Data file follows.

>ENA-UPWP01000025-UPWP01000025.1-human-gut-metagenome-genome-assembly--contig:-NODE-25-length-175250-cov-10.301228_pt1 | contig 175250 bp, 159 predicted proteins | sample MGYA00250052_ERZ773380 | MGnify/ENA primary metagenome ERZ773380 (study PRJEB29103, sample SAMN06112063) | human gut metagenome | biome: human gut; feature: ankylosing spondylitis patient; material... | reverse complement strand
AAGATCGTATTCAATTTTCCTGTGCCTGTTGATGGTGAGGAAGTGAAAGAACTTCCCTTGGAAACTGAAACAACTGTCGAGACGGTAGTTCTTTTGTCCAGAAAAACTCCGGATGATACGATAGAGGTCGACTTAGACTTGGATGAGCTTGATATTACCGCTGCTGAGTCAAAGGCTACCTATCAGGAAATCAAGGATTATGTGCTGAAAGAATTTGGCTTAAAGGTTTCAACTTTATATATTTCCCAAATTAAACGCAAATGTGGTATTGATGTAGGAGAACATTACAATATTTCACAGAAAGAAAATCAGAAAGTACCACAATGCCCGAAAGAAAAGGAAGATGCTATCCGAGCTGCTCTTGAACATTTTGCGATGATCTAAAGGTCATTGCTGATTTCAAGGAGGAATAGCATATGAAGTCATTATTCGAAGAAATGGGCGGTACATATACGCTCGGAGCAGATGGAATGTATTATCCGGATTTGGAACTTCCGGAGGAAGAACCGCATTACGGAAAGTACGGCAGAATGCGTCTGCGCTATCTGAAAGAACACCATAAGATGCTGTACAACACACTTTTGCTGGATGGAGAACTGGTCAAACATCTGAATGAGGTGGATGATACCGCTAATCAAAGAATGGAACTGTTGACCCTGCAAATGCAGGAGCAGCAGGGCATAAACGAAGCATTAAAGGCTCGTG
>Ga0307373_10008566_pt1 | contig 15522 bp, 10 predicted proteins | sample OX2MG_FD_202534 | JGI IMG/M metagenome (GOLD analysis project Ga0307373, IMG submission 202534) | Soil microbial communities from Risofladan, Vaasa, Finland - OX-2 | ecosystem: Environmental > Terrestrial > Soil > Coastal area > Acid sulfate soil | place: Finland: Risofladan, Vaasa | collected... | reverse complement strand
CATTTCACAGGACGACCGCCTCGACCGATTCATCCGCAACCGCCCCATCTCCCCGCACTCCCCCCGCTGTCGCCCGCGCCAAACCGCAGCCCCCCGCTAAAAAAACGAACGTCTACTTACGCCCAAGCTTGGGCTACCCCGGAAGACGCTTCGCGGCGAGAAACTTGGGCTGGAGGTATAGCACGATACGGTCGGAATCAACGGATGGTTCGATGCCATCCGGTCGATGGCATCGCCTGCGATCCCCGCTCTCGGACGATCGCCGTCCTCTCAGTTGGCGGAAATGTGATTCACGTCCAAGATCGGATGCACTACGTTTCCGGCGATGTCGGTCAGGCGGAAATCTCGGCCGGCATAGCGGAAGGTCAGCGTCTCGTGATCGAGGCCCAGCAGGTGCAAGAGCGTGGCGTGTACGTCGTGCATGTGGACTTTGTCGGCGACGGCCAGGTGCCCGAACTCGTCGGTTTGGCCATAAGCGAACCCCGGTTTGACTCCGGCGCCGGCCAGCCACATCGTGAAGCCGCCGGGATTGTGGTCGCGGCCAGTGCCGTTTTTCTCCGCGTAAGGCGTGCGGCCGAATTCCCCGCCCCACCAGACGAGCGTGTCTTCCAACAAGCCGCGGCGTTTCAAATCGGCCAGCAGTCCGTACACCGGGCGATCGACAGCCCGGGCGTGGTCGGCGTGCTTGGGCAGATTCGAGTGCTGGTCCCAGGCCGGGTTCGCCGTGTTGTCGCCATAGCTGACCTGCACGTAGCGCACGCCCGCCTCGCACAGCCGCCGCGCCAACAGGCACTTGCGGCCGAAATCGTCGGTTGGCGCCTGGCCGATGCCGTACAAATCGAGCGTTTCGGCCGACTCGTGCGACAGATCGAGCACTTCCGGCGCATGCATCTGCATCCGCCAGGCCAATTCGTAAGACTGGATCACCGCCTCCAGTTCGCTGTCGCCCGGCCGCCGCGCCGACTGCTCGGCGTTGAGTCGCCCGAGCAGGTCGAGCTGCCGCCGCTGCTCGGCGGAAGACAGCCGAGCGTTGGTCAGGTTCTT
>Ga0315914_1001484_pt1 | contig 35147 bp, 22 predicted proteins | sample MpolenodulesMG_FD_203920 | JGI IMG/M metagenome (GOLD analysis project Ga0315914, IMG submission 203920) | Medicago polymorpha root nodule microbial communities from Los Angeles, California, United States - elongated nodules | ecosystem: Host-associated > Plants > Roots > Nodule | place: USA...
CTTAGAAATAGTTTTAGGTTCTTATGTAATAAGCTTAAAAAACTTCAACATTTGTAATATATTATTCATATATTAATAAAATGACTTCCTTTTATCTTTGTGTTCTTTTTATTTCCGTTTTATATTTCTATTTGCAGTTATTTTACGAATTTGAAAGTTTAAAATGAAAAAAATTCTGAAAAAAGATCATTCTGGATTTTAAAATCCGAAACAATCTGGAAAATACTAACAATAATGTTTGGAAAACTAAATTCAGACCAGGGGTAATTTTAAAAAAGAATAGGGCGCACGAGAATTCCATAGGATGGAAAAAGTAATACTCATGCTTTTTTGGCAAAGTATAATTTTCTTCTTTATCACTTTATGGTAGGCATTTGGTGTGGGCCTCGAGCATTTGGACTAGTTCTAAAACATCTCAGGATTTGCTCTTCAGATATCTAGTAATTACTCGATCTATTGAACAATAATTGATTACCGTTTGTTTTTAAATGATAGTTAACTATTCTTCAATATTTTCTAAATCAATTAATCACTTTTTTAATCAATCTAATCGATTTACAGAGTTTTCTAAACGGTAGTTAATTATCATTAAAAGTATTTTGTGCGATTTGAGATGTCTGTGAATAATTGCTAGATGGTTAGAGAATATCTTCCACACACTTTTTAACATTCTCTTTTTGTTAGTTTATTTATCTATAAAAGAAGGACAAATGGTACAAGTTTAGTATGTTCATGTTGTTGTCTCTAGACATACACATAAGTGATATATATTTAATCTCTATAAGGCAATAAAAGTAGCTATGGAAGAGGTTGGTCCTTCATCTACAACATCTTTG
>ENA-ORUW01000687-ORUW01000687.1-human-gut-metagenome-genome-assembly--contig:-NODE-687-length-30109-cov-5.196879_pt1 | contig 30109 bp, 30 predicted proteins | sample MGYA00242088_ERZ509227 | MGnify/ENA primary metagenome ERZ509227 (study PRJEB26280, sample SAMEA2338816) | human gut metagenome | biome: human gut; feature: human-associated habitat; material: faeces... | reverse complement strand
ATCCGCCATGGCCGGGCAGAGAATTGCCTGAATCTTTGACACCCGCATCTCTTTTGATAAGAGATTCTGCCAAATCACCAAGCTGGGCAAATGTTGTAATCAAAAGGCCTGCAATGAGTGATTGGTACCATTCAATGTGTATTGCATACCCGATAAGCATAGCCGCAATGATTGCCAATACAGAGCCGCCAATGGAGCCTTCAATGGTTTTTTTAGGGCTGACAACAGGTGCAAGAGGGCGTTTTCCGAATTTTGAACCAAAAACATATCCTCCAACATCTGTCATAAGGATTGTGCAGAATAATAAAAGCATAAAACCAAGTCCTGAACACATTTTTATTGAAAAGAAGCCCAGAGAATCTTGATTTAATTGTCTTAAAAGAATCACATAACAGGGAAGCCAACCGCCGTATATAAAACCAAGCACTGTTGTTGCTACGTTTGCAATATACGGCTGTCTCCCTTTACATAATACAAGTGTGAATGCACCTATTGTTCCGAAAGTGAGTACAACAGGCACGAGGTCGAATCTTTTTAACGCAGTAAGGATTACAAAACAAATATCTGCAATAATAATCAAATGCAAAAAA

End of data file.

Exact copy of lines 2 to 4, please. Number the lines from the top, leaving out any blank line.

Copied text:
AAGATCGTATTCAATTTTCCTGTGCCTGTTGATGGTGAGGAAGTGAAAGAACTTCCCTTGGAAACTGAAACAACTGTCGAGACGGTAGTTCTTTTGTCCAGAAAAACTCCGGATGATACGATAGAGGTCGACTTAGACTTGGATGAGCTTGATATTACCGCTGCTGAGTCAAAGGCTACCTATCAGGAAATCAAGGATTATGTGCTGAAAGAATTTGGCTTAAAGGTTTCAACTTTATATATTTCCCAAATTAAACGCAAATGTGGTATTGATGTAGGAGAACATTACAATATTTCACAGAAAGAAAATCAGAAAGTACCACAATGCCCGAAAGAAAAGGAAGATGCTATCCGAGCTGCTCTTGAACATTTTGCGATGATCTAAAGGTCATTGCTGATTTCAAGGAGGAATAGCATATGAAGTCATTATTCGAAGAAATGGGCGGTACATATACGCTCGGAGCAGATGGAATGTATTATCCGGATTTGGAACTTCCGGAGGAAGAACCGCATTACGGAAAGTACGGCAGAATGCGTCTGCGCTATCTGAAAGAACACCATAAGATGCTGTACAACACACTTTTGCTGGATGGAGAACTGGTCAAACATCTGAATGAGGTGGATGATACCGCTAATCAAAGAATGGAACTGTTGACCCTGCAAATGCAGGAGCAGCAGGGCATAAACGAAGCATTAAAGGCTCGTG
>Ga0307373_10008566_pt1 | contig 15522 bp, 10 predicted proteins | sample OX2MG_FD_202534 | JGI IMG/M metagenome (GOLD analysis project Ga0307373, IMG submission 202534) | Soil microbial communities from Risofladan, Vaasa, Finland - OX-2 | ecosystem: Environmental > Terrestrial > Soil > Coastal area > Acid sulfate soil | place: Finland: Risofladan, Vaasa | collected... | reverse complement strand
CATTTCACAGGACGACCGCCTCGACCGATTCATCCGCAACCGCCCCATCTCCCCGCACTCCCCCCGCTGTCGCCCGCGCCAAACCGCAGCCCCCCGCTAAAAAAACGAACGTCTACTTACGCCCAAGCTTGGGCTACCCCGGAAGACGCTTCGCGGCGAGAAACTTGGGCTGGAGGTATAGCACGATACGGTCGGAATCAACGGATGGTTCGATGCCATCCGGTCGATGGCATCGCCTGCGATCCCCGCTCTCGGACGATCGCCGTCCTCTCAGTTGGCGGAAATGTGATTCACGTCCAAGATCGGATGCACTACGTTTCCGGCGATGTCGGTCAGGCGGAAATCTCGGCCGGCATAGCGGAAGGTCAGCGTCTCGTGATCGAGGCCCAGCAGGTGCAAGAGCGTGGCGTGTACGTCGTGCATGTGGACTTTGTCGGCGACGGCCAGGTGCCCGAACTCGTCGGTTTGGCCATAAGCGAACCCCGGTTTGACTCCGGCGCCGGCCAGCCACATCGTGAAGCCGCCGGGATTGTGGTCGCGGCCAGTGCCGTTTTTCTCCGCGTAAGGCGTGCGGCCGAATTCCCCGCCCCACCAGACGAGCGTGTCTTCCAACAAGCCGCGGCGTTTCAAATCGGCCAGCAGTCCGTACACCGGGCGATCGACAGCCCGGGCGTGGTCGGCGTGCTTGGGCAGATTCGAGTGCTGGTCCCAGGCCGGGTTCGCCGTGTTGTCGCCATAGCTGACCTGCACGTAGCGCACGCCCGCCTCGCACAGCCGCCGCGCCAACAGGCACTTGCGGCCGAAATCGTCGGTTGGCGCCTGGCCGATGCCGTACAAATCGAGCGTTTCGGCCGACTCGTGCGACAGATCGAGCACTTCCGGCGCATGCATCTGCATCCGCCAGGCCAATTCGTAAGACTGGATCACCGCCTCCAGTTCGCTGTCGCCCGGCCGCCGCGCCGACTGCTCGGCGTTGAGTCGCCCGAGCAGGTCGAGCTGCCGCCGCTGCTCGGCGGAAGACAGCCGAGCGTTGGTCAGGTTCTT